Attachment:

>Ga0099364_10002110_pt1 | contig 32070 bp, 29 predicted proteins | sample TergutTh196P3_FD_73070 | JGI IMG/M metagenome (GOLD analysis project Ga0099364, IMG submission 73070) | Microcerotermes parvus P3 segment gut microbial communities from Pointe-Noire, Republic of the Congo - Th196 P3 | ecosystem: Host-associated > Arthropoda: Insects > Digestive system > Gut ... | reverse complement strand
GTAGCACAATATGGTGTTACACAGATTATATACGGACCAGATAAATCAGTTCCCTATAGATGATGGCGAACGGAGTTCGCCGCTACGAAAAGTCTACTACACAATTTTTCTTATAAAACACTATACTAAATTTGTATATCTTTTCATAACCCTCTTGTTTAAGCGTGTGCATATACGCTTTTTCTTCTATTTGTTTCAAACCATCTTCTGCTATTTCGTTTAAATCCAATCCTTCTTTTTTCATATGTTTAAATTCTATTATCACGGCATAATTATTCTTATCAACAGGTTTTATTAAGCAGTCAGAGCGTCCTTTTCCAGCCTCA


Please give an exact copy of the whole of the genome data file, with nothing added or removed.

>Ga0099364_10002110_pt1 | contig 32070 bp, 29 predicted proteins | sample TergutTh196P3_FD_73070 | JGI IMG/M metagenome (GOLD analysis project Ga0099364, IMG submission 73070) | Microcerotermes parvus P3 segment gut microbial communities from Pointe-Noire, Republic of the Congo - Th196 P3 | ecosystem: Host-associated > Arthropoda: Insects > Digestive system > Gut ... | reverse complement strand
GTAGCACAATATGGTGTTACACAGATTATATACGGACCAGATAAATCAGTTCCCTATAGATGATGGCGAACGGAGTTCGCCGCTACGAAAAGTCTACTACACAATTTTTCTTATAAAACACTATACTAAATTTGTATATCTTTTCATAACCCTCTTGTTTAAGCGTGTGCATATACGCTTTTTCTTCTATTTGTTTCAAACCATCTTCTGCTATTTCGTTTAAATCCAATCCTTCTTTTTTCATATGTTTAAATTCTATTATCACGGCATAATTATTCTTATCAACAGGTTTTATTAAGCAGTCAGAGCGTCCTTTTCCAGCCTCA